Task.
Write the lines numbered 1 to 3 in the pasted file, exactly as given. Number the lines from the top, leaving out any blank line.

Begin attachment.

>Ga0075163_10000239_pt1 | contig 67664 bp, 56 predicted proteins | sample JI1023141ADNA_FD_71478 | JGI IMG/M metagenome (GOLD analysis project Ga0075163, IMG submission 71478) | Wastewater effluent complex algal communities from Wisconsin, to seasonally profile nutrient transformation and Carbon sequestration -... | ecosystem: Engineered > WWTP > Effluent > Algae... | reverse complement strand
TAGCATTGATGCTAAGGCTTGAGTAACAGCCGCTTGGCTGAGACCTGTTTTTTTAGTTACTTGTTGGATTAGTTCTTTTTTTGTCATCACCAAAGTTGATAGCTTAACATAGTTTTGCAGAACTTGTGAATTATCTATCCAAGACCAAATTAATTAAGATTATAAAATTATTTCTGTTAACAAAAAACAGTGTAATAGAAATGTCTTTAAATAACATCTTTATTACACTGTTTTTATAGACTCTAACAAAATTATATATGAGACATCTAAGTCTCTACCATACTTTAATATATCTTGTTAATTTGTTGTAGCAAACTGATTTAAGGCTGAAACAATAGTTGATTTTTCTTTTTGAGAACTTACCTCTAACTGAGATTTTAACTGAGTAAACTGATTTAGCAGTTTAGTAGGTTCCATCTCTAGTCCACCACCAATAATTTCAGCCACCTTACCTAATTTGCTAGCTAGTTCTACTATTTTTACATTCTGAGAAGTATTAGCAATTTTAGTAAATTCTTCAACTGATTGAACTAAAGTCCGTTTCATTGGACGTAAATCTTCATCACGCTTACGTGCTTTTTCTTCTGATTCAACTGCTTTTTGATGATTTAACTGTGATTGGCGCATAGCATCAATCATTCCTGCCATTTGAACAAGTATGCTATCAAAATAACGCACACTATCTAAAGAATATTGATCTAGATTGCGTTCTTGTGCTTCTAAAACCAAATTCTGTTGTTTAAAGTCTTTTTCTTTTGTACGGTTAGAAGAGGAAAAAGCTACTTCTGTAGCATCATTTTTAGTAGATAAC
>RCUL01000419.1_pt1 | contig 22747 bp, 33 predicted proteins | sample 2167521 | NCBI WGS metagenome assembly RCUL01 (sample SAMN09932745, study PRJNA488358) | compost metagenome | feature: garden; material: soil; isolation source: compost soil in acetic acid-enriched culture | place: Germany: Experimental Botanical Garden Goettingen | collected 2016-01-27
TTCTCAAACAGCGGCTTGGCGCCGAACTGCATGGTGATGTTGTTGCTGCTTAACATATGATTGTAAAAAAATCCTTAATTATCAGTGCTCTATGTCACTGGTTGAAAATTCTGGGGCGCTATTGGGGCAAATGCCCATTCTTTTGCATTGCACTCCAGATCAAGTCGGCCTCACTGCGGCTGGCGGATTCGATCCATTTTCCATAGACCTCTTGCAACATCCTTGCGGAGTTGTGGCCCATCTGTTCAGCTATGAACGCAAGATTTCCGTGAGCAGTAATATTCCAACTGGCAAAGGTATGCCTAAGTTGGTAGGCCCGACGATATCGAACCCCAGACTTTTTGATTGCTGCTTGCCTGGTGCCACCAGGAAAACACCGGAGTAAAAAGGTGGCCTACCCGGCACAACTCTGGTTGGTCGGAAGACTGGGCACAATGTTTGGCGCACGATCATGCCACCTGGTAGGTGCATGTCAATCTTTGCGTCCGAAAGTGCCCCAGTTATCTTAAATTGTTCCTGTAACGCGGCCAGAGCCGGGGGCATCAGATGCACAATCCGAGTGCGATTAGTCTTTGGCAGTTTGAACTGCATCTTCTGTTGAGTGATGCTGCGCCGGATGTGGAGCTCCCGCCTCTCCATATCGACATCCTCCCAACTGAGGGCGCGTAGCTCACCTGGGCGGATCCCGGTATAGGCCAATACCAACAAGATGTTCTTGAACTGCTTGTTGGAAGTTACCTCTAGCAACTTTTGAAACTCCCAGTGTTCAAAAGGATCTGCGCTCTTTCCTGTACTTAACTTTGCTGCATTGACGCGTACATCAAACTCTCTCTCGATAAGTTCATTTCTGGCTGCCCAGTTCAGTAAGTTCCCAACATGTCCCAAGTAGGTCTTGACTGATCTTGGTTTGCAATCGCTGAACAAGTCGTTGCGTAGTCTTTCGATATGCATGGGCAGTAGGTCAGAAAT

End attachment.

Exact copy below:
>Ga0075163_10000239_pt1 | contig 67664 bp, 56 predicted proteins | sample JI1023141ADNA_FD_71478 | JGI IMG/M metagenome (GOLD analysis project Ga0075163, IMG submission 71478) | Wastewater effluent complex algal communities from Wisconsin, to seasonally profile nutrient transformation and Carbon sequestration -... | ecosystem: Engineered > WWTP > Effluent > Algae... | reverse complement strand
TAGCATTGATGCTAAGGCTTGAGTAACAGCCGCTTGGCTGAGACCTGTTTTTTTAGTTACTTGTTGGATTAGTTCTTTTTTTGTCATCACCAAAGTTGATAGCTTAACATAGTTTTGCAGAACTTGTGAATTATCTATCCAAGACCAAATTAATTAAGATTATAAAATTATTTCTGTTAACAAAAAACAGTGTAATAGAAATGTCTTTAAATAACATCTTTATTACACTGTTTTTATAGACTCTAACAAAATTATATATGAGACATCTAAGTCTCTACCATACTTTAATATATCTTGTTAATTTGTTGTAGCAAACTGATTTAAGGCTGAAACAATAGTTGATTTTTCTTTTTGAGAACTTACCTCTAACTGAGATTTTAACTGAGTAAACTGATTTAGCAGTTTAGTAGGTTCCATCTCTAGTCCACCACCAATAATTTCAGCCACCTTACCTAATTTGCTAGCTAGTTCTACTATTTTTACATTCTGAGAAGTATTAGCAATTTTAGTAAATTCTTCAACTGATTGAACTAAAGTCCGTTTCATTGGACGTAAATCTTCATCACGCTTACGTGCTTTTTCTTCTGATTCAACTGCTTTTTGATGATTTAACTGTGATTGGCGCATAGCATCAATCATTCCTGCCATTTGAACAAGTATGCTATCAAAATAACGCACACTATCTAAAGAATATTGATCTAGATTGCGTTCTTGTGCTTCTAAAACCAAATTCTGTTGTTTAAAGTCTTTTTCTTTTGTACGGTTAGAAGAGGAAAAAGCTACTTCTGTAGCATCATTTTTAGTAGATAAC
>RCUL01000419.1_pt1 | contig 22747 bp, 33 predicted proteins | sample 2167521 | NCBI WGS metagenome assembly RCUL01 (sample SAMN09932745, study PRJNA488358) | compost metagenome | feature: garden; material: soil; isolation source: compost soil in acetic acid-enriched culture | place: Germany: Experimental Botanical Garden Goettingen | collected 2016-01-27